Playing with OpenSolaris 2008.11, Day One

I tried the first public release of OpenSolaris a few months back; my goal was (and still is) to use it on a cheap computer and use ZFS to be the one file server for all the computers in our house. Although the 2008.05 release worked fine initially, I decided to wait for the next release for bugs to be worked out.  Plus, I was too busy to really spend time with it.

Since then, I've purchased more of the gear for my cheap home file server, and over the winter break I intend to build the computer and see if the new OpenSolaris 2008.11 release will boot on it.  Meanwhile, I got the 2008.11 release ISO (which I am now sharing via BitTorrent) and installed it on a computer that I know for sure would boot fine.

Here's what I've discovered today so far.

Time to install the initial OS (from the time I power on the computer to the time it reboots): 20 minutes.  Nice.

Using the "setxkbmap" program to use the Dvorak keyboard layout now works; it didn't in the first release.  (type "setxkbmap dvorak" to switch to Dvorak; type "setxkbmap us" to switch to a U.S. keyboard layout)

One weird thing: when I try to ssh into the machine or use vncviewer to remotely control the desktop, there is an initial wait of about 50 seconds before I am asked for a password.  I don't yet know why this is, but it's annoying.  (and no, it's not because the console is waiting for me to confirm that somebody is trying to remotely access the computer; it's separate from that).  This happens whether I connect using the hostname or an I.P. address.  Maybe it's something about my home network configuration, maybe not.  I'll keep investigating.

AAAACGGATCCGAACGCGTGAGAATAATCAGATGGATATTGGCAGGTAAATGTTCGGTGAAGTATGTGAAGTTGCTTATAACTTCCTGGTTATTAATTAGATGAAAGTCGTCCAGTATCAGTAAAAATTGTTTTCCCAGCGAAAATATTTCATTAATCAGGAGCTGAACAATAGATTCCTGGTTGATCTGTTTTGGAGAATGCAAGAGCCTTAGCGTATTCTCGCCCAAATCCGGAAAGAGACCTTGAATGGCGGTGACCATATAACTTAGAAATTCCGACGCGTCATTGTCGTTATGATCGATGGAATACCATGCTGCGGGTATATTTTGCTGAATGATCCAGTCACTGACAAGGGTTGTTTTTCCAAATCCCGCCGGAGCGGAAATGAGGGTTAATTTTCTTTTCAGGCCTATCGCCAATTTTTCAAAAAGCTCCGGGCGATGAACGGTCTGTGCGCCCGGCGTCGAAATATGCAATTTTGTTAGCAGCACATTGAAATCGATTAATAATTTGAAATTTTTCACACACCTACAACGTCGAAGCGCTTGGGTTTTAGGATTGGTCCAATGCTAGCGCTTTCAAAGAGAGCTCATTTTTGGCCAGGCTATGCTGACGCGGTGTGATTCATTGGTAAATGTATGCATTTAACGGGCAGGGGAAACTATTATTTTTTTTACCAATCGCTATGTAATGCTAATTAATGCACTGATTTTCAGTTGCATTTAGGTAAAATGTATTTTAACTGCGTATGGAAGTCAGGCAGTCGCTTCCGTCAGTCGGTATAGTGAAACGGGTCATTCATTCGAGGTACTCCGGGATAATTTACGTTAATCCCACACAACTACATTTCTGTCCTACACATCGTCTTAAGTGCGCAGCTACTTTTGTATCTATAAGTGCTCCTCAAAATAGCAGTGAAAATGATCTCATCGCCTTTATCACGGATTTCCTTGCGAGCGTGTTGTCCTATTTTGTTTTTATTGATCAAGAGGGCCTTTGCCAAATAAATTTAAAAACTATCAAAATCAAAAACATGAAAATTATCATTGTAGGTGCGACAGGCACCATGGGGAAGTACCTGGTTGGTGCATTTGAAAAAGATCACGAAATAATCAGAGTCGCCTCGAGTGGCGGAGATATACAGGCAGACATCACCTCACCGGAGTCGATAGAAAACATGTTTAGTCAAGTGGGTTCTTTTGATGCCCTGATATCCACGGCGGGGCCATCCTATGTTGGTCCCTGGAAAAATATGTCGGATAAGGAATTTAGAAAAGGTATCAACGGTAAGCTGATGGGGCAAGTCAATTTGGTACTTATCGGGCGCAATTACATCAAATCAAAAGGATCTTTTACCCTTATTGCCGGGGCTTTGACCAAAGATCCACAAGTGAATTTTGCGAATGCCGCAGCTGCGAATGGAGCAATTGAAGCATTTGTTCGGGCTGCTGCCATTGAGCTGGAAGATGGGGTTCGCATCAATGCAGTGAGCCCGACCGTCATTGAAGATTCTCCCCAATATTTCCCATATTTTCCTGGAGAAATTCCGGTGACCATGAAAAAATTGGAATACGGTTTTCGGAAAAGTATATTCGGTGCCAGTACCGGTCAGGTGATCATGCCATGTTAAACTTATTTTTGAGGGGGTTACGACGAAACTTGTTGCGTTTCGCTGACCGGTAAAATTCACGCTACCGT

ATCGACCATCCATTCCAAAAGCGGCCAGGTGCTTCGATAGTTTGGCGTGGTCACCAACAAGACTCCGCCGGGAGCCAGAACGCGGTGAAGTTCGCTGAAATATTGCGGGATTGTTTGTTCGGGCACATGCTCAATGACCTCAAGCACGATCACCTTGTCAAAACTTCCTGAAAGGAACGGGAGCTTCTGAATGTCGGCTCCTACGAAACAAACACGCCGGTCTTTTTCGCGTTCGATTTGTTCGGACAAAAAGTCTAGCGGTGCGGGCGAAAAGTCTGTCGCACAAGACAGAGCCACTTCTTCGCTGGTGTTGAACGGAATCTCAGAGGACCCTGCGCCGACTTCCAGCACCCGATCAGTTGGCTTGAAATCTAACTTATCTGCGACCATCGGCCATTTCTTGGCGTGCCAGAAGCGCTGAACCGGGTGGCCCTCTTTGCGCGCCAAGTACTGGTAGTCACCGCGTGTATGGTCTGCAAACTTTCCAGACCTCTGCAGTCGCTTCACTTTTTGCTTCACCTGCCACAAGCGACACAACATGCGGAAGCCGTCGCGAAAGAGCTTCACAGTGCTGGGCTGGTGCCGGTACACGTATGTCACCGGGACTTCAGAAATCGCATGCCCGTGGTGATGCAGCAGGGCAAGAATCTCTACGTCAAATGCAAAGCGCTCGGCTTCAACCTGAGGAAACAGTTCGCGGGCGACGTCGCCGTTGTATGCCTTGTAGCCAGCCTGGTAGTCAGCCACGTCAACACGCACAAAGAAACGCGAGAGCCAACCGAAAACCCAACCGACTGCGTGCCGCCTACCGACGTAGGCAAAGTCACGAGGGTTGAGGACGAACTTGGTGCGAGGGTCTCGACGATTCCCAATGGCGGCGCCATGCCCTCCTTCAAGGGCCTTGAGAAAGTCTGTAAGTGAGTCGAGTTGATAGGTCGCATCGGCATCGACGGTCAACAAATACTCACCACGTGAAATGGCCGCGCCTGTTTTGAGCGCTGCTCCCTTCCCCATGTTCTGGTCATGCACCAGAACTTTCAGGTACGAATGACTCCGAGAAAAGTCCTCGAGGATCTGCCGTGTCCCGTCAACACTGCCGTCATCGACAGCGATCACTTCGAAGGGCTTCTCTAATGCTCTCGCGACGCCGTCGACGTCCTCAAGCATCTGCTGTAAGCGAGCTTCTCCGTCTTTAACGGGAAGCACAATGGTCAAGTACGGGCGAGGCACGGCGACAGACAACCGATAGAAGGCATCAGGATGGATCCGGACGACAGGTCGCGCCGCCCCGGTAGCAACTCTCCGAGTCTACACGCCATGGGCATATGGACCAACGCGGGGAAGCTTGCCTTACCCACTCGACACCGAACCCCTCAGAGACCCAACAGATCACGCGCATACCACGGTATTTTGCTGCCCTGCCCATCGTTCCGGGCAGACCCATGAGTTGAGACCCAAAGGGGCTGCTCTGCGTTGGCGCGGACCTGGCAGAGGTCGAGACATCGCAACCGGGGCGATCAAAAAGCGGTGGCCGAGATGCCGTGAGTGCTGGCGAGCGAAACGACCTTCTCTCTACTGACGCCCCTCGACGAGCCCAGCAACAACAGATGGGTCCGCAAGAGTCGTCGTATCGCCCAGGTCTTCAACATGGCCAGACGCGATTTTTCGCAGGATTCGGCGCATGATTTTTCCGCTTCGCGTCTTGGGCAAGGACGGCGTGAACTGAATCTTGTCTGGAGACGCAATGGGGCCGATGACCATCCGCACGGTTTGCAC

My favorite shell, tcsh, was not installed by default, but the Users and Groups settings panel let me specify that as my default shell (but didn't implement the change because the shell wasn't on the system; I wish it told me that, but at least it did no damage).  Fortunately, the Package Manager showed tcsh available and it was trivial to install it.  Good times!

Okay, so now it's time to read up on ZFS, put my 4 disks online (2 1TB disks, 2 1.5 TB disks), and see how easy it is to share them with the Linux box and Mac OS X boxes on our home network.  More on this in future posts.

Comments:

About your 50 seconds: Have a look at your DNS and reverse DNS config of your home network for IPv4 and, if switched on on Solaris, for IPv6.

Posted by Thorleif Wiik on December 14, 2008 at 07:12 PM PST #

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